In a widely-read Daily News editorial last December, League Director John Mumma wrote, “the City must rethink policies instead of cutting LAPD.” The piece had been prompted by the City’s numerous seven-figure settlement payouts for the mistreatment of its employees. In just three years, 13 officers had been awarded more than $43 million in lawsuits against the Department and the City for illegal employment practices.
Now make that $45 million and 15 officers!
On Monday, one current and one retired LAPD officer were awarded a total of more than $2 million by a jury who found that the officers were retaliated against by a commanding officer for not meeting a ticket-writing “quota.” Retired officer Howard Chan was awarded $1.12 million, most of it for emotional distress, while Officer David Benioff received $950,000, all of it for emotional distress. Substantial attorney’s fees are yet to be awarded.
Following an all-too-familiar script, lawyers in the City turned down an offer from the officers’ attorney to settle the case for $500,000. By taking the case to trial, the City is now on the hook for a much higher amount awarded by a jury and has incurred significant legal costs in the process.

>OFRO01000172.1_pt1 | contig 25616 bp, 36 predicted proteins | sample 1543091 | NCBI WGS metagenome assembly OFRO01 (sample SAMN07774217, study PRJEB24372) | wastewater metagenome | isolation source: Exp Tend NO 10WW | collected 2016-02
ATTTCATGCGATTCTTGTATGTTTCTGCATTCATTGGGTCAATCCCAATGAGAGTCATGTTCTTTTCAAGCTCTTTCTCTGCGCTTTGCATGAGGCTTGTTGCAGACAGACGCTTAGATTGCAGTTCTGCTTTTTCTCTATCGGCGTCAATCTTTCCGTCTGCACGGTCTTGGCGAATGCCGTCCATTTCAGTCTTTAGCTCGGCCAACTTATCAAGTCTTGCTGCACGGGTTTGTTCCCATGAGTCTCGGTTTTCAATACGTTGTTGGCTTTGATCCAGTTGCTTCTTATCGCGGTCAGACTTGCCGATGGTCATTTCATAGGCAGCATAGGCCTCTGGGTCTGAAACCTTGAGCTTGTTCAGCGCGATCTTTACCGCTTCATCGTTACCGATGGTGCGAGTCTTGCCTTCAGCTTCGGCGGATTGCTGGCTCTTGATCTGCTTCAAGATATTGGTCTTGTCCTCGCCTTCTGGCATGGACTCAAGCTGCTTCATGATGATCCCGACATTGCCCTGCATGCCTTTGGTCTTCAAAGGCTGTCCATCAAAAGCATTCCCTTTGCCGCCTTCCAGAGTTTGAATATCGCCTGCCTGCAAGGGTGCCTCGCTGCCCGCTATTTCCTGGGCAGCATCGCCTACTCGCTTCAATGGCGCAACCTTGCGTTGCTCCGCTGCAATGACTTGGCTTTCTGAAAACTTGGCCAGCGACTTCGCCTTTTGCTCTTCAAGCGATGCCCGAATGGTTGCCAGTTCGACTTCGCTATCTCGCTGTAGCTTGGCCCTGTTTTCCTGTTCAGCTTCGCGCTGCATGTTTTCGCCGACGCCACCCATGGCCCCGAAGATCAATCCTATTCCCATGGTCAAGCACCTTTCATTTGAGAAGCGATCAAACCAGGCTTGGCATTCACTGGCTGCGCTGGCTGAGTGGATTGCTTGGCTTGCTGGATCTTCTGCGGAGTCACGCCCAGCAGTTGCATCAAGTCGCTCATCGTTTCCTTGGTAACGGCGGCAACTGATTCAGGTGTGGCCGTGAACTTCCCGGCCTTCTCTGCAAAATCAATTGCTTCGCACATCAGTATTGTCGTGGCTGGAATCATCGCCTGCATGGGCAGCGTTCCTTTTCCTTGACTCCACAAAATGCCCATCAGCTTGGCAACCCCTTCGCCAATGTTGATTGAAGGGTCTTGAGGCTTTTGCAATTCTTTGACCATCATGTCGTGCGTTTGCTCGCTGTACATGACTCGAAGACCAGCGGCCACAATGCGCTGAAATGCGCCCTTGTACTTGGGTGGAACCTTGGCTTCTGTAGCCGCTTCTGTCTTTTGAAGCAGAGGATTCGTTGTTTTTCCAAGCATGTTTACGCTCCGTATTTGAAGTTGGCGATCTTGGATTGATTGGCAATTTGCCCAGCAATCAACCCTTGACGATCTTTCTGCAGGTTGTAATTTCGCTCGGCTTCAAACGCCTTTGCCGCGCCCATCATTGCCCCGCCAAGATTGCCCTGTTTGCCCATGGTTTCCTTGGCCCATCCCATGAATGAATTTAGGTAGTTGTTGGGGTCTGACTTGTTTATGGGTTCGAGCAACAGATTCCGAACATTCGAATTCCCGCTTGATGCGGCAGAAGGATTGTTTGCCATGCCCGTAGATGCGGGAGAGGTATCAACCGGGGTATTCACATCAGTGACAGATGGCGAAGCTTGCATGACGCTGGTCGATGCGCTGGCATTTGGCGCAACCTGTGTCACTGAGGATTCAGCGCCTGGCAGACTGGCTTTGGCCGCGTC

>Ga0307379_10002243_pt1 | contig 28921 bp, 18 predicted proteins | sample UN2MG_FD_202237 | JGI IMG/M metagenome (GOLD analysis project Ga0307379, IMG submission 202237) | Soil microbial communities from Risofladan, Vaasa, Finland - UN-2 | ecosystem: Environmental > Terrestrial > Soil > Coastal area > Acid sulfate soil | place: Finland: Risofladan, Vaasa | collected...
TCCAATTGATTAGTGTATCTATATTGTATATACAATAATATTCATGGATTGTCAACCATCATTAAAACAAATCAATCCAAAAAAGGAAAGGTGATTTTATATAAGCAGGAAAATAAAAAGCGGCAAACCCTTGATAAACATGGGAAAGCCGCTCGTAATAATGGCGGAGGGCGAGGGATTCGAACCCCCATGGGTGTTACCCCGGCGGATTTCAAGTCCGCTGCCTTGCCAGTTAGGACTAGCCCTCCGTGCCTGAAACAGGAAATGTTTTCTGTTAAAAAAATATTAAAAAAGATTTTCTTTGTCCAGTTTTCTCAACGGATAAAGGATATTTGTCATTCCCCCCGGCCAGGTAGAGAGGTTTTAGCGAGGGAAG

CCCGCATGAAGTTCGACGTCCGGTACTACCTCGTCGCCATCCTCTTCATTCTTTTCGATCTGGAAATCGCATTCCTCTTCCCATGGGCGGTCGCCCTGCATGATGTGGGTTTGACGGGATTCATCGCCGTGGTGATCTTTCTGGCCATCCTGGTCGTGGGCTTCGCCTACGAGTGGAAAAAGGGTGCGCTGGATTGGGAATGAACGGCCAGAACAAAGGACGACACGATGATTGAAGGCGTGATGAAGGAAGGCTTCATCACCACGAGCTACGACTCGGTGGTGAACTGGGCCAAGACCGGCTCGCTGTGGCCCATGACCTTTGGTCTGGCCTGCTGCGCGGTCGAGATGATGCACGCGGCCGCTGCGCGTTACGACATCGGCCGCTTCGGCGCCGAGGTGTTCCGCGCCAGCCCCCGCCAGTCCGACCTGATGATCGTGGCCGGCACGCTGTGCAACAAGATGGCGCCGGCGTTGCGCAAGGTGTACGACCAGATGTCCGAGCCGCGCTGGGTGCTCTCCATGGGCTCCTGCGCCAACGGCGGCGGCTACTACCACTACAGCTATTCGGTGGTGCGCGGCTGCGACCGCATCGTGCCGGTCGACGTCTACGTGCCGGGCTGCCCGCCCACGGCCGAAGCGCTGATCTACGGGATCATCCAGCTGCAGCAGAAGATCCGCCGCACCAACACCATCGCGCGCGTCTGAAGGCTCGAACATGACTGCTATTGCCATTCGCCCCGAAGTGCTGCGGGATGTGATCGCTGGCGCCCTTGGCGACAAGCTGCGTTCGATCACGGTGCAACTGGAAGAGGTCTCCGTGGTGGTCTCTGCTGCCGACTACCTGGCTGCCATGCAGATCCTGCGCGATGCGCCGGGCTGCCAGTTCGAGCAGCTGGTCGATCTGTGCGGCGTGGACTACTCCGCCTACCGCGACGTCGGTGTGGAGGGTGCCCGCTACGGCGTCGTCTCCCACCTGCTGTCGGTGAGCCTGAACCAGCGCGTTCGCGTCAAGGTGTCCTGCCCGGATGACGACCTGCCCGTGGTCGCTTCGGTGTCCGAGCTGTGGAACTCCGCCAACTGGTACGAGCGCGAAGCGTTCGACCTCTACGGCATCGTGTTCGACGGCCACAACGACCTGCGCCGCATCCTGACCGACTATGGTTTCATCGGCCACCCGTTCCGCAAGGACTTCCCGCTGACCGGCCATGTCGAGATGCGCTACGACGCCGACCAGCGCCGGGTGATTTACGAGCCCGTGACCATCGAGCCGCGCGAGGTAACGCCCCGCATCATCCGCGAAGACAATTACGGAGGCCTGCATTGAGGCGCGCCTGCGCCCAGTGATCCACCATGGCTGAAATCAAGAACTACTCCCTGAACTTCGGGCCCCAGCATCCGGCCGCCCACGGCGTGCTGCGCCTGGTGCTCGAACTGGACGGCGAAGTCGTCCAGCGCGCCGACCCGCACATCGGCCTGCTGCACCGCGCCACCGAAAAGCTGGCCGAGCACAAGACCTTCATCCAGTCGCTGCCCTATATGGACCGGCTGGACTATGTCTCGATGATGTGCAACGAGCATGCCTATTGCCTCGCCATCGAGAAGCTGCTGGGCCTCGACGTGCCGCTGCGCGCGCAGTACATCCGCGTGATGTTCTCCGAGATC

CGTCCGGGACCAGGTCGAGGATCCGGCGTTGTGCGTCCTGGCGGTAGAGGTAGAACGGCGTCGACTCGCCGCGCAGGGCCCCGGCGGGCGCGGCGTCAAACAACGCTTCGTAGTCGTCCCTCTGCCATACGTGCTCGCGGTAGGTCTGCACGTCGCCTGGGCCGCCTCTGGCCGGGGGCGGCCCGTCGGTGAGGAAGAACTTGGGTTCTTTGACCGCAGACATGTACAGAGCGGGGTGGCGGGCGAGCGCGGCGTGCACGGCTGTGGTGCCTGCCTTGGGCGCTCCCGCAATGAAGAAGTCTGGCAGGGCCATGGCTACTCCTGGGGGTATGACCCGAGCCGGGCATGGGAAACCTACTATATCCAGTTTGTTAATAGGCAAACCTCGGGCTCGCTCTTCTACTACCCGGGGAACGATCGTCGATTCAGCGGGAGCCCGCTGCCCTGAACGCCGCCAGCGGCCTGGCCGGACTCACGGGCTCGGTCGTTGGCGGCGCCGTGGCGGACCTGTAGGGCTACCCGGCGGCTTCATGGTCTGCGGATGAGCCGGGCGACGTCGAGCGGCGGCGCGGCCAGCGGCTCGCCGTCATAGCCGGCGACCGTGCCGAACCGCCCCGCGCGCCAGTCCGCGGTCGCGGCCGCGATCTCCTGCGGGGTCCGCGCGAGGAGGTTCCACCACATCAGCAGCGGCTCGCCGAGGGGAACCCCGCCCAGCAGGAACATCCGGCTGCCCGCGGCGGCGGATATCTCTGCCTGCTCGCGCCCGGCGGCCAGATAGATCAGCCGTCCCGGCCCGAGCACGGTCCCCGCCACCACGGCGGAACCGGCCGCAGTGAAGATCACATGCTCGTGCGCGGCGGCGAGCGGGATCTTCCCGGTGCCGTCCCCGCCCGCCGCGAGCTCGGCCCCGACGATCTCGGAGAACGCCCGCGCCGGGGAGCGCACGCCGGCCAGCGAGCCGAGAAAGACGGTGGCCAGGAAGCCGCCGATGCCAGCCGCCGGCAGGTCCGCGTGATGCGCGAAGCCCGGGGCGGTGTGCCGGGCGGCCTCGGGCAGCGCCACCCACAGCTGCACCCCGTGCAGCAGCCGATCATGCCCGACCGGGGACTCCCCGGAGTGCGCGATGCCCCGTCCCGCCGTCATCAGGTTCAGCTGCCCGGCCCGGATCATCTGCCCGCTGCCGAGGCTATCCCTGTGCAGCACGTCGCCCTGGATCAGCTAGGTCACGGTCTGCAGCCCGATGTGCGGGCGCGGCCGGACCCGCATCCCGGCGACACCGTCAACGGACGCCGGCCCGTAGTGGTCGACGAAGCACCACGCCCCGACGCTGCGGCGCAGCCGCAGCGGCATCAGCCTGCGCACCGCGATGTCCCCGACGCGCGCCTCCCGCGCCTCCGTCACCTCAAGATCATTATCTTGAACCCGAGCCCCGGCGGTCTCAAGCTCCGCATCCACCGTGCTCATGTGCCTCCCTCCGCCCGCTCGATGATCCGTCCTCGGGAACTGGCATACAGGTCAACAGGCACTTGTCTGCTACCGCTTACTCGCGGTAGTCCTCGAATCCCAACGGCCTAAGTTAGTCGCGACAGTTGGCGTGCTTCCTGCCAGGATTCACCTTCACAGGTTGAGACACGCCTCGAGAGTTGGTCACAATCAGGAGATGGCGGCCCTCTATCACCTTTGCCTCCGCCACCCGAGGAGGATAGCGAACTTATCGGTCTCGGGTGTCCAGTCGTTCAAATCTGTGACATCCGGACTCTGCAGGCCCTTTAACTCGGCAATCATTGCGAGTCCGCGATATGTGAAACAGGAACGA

We agree with Councilmember Dennis Zine, a former 20-year LAPD motorcycle sergeant and League Director, in his unhappiness that the matter wasn’t resolved long before it entered the judicial system.
"You can't violate the law to enforce the law," Zine told the Los Angeles Times in expressing disappointment with the verdict. "You can't mandate the number of tickets."
At a time when the LAPD is deploying fewer officers to patrol our city’s streets and neighborhoods, and when other city services are being curtailed, it is particularly galling that systemic abuses within the Department continue to happen and result in the loss of tens of millions of taxpayer dollars through jury awards in cases that could and should have been settled long before they went to trial.
Not only is this indicative of the unlawful treatment of some LAPD officers by some management, but from a budgetary standpoint, how many more costly Department management mistakes can the City of Los Angeles afford? The answer, of course, has always been ‘zero.’ You would think that someone at City Hall would perk up and ask questions about these cases and their huge price tags. Of course, you would also think that the Department would learn from their mistakes and put a stop to these situations.